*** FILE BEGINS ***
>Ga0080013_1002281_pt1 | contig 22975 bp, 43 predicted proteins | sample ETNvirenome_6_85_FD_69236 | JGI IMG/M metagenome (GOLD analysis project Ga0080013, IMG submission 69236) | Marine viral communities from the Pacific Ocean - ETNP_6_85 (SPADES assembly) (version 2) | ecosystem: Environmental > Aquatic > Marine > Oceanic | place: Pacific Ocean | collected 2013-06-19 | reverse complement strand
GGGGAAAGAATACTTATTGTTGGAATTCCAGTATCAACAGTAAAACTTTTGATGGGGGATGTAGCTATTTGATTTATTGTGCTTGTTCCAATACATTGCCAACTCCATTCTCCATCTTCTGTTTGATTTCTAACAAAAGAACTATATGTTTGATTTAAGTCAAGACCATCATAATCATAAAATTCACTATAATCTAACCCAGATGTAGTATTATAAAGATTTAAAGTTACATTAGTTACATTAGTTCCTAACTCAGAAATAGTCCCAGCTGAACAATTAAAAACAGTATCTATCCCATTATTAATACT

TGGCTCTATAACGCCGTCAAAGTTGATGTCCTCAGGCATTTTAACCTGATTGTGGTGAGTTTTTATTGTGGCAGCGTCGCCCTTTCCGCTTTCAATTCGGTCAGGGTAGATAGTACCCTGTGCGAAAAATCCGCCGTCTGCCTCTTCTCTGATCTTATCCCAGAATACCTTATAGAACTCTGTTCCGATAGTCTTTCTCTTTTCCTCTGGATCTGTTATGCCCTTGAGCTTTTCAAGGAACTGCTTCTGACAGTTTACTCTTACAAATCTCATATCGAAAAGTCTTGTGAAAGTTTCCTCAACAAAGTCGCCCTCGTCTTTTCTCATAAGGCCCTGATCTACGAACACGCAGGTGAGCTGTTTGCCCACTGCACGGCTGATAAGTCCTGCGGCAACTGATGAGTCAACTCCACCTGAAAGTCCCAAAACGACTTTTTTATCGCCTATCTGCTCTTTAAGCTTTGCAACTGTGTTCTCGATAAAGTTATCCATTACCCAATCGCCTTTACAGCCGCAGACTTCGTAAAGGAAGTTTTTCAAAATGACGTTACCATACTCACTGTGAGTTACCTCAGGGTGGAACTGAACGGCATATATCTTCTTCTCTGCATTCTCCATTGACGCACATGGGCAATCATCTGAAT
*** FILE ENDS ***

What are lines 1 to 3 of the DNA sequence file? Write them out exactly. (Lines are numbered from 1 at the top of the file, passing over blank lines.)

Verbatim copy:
>Ga0080013_1002281_pt1 | contig 22975 bp, 43 predicted proteins | sample ETNvirenome_6_85_FD_69236 | JGI IMG/M metagenome (GOLD analysis project Ga0080013, IMG submission 69236) | Marine viral communities from the Pacific Ocean - ETNP_6_85 (SPADES assembly) (version 2) | ecosystem: Environmental > Aquatic > Marine > Oceanic | place: Pacific Ocean | collected 2013-06-19 | reverse complement strand
GGGGAAAGAATACTTATTGTTGGAATTCCAGTATCAACAGTAAAACTTTTGATGGGGGATGTAGCTATTTGATTTATTGTGCTTGTTCCAATACATTGCCAACTCCATTCTCCATCTTCTGTTTGATTTCTAACAAAAGAACTATATGTTTGATTTAAGTCAAGACCATCATAATCATAAAATTCACTATAATCTAACCCAGATGTAGTATTATAAAGATTTAAAGTTACATTAGTTACATTAGTTCCTAACTCAGAAATAGTCCCAGCTGAACAATTAAAAACAGTATCTATCCCATTATTAATACT

TGGCTCTATAACGCCGTCAAAGTTGATGTCCTCAGGCATTTTAACCTGATTGTGGTGAGTTTTTATTGTGGCAGCGTCGCCCTTTCCGCTTTCAATTCGGTCAGGGTAGATAGTACCCTGTGCGAAAAATCCGCCGTCTGCCTCTTCTCTGATCTTATCCCAGAATACCTTATAGAACTCTGTTCCGATAGTCTTTCTCTTTTCCTCTGGATCTGTTATGCCCTTGAGCTTTTCAAGGAACTGCTTCTGACAGTTTACTCTTACAAATCTCATATCGAAAAGTCTTGTGAAAGTTTCCTCAACAAAGTCGCCCTCGTCTTTTCTCATAAGGCCCTGATCTACGAACACGCAGGTGAGCTGTTTGCCCACTGCACGGCTGATAAGTCCTGCGGCAACTGATGAGTCAACTCCACCTGAAAGTCCCAAAACGACTTTTTTATCGCCTATCTGCTCTTTAAGCTTTGCAACTGTGTTCTCGATAAAGTTATCCATTACCCAATCGCCTTTACAGCCGCAGACTTCGTAAAGGAAGTTTTTCAAAATGACGTTACCATACTCACTGTGAGTTACCTCAGGGTGGAACTGAACGGCATATATCTTCTTCTCTGCATTCTCCATTGACGCACATGGGCAATCATCTGAAT